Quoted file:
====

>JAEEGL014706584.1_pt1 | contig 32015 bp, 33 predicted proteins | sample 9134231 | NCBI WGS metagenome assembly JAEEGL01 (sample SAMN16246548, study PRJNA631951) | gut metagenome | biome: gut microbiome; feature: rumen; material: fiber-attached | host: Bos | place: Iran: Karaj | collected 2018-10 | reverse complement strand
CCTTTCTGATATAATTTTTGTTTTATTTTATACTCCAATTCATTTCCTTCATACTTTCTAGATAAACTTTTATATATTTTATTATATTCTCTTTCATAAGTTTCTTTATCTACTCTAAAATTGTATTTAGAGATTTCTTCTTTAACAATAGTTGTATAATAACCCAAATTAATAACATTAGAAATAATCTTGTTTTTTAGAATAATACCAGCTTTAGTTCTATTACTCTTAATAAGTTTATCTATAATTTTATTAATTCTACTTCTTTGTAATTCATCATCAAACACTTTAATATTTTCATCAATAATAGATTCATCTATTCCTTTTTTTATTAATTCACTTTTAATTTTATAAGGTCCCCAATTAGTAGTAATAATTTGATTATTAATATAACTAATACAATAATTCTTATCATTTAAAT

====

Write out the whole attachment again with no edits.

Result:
>JAEEGL014706584.1_pt1 | contig 32015 bp, 33 predicted proteins | sample 9134231 | NCBI WGS metagenome assembly JAEEGL01 (sample SAMN16246548, study PRJNA631951) | gut metagenome | biome: gut microbiome; feature: rumen; material: fiber-attached | host: Bos | place: Iran: Karaj | collected 2018-10 | reverse complement strand
CCTTTCTGATATAATTTTTGTTTTATTTTATACTCCAATTCATTTCCTTCATACTTTCTAGATAAACTTTTATATATTTTATTATATTCTCTTTCATAAGTTTCTTTATCTACTCTAAAATTGTATTTAGAGATTTCTTCTTTAACAATAGTTGTATAATAACCCAAATTAATAACATTAGAAATAATCTTGTTTTTTAGAATAATACCAGCTTTAGTTCTATTACTCTTAATAAGTTTATCTATAATTTTATTAATTCTACTTCTTTGTAATTCATCATCAAACACTTTAATATTTTCATCAATAATAGATTCATCTATTCCTTTTTTTATTAATTCACTTTTAATTTTATAAGGTCCCCAATTAGTAGTAATAATTTGATTATTAATATAACTAATACAATAATTCTTATCATTTAAAT